This is the story of the USS Turner (vessel designation DD-648), a World War II-era United States Navy destroyer. The Turner was nearly 350 feet long, weighed about 1600 tons, and she was armed with torpedoes, depth charges, and a plethora of guns. The Turner was a newly launched warship when it entered WWII in June 1943. Less than a year later, her flaming hulk would sink to the bottom of New York Harbor. How the ship came to meet such a fate in a place far removed from enemy fire remains a point of debate among many.
Here’s another New York City “Fact-O-Gram”: There is a single block within Midtown Manhattan that, at different points in time, has held a park, a reservoir, an exhibition hall, and a library. It has changed as New York City has changed, with each new element within its borders forming a unique and important facet of the lives of the city’s residents. This is a story of change and rebirth within the heart of New York City. This is the story of Bryant Park. Continue reading
Here’s another New York City “Fact-O-Gram”: NYC holds two international records for building destruction. The tallest completed building ever brought down through planned demolition was the city’s towering (and somewhat phallic looking) Singer Building in 1968.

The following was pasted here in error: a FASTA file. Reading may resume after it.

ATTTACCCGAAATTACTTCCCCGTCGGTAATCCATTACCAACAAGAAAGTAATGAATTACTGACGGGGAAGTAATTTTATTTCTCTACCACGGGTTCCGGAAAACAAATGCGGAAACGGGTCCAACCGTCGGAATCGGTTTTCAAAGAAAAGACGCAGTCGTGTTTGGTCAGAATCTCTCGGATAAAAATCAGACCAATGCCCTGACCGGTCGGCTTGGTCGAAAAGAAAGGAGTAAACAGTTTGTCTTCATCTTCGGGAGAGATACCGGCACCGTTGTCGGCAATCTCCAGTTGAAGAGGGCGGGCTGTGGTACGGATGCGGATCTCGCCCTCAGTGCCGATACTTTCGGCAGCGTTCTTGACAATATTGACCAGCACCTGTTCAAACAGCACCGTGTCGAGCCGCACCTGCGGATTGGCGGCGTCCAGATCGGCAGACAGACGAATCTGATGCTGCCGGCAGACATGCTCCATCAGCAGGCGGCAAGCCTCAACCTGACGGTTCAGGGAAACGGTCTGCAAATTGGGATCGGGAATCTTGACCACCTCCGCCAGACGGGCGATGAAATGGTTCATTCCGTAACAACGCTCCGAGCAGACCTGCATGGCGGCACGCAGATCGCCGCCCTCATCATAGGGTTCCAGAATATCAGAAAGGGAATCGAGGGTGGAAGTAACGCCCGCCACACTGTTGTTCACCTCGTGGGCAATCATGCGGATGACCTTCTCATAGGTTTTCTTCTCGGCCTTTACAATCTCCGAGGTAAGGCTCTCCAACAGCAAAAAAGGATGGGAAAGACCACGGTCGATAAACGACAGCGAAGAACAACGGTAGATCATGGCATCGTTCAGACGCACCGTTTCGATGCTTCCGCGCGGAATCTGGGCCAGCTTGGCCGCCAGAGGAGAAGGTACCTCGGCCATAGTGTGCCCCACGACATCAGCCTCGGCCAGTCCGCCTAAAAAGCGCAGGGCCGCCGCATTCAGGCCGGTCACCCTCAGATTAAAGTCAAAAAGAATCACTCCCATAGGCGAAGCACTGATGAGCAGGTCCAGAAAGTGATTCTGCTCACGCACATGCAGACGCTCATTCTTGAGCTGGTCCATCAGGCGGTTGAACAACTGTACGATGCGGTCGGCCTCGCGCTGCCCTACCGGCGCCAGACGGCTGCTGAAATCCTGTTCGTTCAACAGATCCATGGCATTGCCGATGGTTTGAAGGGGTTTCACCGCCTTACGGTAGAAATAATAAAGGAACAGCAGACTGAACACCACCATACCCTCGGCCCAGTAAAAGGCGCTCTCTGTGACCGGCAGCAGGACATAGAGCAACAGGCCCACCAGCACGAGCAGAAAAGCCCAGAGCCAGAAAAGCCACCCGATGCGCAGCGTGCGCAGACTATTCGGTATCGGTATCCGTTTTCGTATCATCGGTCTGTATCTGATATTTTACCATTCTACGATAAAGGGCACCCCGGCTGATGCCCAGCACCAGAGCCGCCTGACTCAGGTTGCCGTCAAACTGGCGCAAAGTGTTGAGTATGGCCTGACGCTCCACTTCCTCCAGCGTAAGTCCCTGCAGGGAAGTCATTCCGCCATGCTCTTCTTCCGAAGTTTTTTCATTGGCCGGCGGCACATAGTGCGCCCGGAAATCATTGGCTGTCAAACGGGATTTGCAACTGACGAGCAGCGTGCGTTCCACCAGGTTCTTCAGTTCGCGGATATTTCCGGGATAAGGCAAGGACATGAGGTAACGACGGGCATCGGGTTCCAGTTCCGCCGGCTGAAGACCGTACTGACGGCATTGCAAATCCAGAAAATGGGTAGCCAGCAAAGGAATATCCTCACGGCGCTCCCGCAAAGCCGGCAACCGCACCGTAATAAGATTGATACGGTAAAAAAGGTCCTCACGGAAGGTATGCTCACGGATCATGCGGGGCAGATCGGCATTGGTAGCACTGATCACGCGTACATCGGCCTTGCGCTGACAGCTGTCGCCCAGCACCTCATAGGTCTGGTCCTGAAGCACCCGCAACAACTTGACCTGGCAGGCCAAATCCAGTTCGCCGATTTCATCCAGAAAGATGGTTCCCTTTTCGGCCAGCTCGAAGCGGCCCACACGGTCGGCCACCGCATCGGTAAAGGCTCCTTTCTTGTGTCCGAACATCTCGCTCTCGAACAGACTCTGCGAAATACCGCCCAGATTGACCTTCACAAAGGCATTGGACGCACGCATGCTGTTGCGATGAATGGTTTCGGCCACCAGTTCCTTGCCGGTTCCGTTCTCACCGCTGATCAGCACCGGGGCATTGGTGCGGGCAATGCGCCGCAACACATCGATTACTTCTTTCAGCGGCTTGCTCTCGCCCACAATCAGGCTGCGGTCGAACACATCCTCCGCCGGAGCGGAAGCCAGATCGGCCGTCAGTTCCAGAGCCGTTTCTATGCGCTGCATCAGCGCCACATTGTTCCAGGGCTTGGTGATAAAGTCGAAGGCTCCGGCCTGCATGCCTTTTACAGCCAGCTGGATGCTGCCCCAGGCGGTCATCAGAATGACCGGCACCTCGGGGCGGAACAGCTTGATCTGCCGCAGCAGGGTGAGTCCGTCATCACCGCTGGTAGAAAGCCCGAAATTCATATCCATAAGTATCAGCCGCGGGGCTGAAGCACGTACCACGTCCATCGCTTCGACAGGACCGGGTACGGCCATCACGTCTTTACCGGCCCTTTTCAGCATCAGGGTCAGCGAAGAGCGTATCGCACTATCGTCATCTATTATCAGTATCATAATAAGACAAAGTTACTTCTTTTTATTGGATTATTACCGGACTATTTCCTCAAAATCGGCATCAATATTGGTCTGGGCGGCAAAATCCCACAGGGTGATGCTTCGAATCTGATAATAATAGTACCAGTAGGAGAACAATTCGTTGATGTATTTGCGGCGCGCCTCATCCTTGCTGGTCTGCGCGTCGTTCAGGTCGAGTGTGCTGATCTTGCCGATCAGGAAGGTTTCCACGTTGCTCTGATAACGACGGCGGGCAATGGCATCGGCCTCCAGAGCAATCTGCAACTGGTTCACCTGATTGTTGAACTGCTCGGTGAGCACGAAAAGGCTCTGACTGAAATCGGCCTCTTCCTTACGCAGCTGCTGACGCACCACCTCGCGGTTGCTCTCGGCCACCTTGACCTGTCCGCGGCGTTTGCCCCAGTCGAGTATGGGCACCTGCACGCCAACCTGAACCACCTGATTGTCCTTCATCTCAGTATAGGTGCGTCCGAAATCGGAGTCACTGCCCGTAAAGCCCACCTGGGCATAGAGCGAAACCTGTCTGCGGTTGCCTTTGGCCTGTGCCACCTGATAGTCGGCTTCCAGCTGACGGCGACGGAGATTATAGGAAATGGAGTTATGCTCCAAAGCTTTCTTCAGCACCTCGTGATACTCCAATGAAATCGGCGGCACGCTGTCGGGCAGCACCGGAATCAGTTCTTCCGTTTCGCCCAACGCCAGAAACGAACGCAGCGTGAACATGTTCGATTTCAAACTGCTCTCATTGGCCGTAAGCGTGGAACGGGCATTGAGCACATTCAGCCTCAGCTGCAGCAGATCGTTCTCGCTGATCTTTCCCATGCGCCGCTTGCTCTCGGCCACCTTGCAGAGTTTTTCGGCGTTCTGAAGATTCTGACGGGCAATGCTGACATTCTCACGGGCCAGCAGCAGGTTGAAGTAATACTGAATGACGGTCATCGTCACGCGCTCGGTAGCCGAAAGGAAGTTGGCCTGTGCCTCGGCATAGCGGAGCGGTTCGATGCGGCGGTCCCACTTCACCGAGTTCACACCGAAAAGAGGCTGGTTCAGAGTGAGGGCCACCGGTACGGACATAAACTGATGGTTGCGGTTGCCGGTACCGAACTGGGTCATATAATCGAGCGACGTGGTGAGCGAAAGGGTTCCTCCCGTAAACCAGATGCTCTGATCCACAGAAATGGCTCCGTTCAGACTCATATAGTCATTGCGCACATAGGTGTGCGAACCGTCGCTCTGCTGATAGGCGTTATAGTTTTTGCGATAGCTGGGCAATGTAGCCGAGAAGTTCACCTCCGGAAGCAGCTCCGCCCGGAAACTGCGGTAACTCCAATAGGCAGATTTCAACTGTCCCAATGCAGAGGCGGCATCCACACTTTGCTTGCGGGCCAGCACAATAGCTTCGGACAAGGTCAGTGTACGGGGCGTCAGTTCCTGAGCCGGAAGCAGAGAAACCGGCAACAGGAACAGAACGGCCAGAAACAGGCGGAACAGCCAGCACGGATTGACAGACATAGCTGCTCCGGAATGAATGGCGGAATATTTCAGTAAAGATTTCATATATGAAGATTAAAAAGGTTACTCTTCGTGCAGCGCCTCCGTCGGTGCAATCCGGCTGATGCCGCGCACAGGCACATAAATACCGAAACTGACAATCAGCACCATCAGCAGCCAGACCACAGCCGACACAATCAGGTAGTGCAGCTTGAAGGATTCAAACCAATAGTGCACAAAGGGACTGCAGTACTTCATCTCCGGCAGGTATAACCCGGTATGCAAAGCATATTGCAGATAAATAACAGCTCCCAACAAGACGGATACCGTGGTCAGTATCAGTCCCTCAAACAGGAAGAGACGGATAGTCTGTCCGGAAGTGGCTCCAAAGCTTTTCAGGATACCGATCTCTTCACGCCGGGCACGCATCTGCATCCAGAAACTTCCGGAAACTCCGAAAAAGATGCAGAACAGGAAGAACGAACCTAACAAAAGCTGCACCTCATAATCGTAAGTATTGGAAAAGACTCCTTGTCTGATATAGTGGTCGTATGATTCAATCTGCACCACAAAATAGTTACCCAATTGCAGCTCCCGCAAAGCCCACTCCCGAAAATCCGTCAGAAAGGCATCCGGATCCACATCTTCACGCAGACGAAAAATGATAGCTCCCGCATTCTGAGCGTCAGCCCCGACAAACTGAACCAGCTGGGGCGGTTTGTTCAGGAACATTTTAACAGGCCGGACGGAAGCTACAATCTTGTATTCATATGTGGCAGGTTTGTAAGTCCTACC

Conversely, the tallest buildings ever brought down through officially unplanned demolition were the “Twin Towers” of the city’s World Trade Center due to Islamic terror attacks on September 11th, 2001.
Ramblings About Houston Street, Bad Spelling, and the Best Deli in NYC.
This might blow the minds of people outside of New York City. Here in NYC, there is a road that runs from east to west across the island of Manhattan named “Houston Street.” The wide road extends to the very edges of the island and forms a boundary for the island’s “villages”–East, Greenwich, and West–and is home to the world-famous Katz’s Delicatessen. Given its name, it comes as a surprise to most persons outside of New York City to learn the street is not named after Sam Houston, the legendary hero of Texas. In fact, it is not even pronounced as “HYOO-stən”!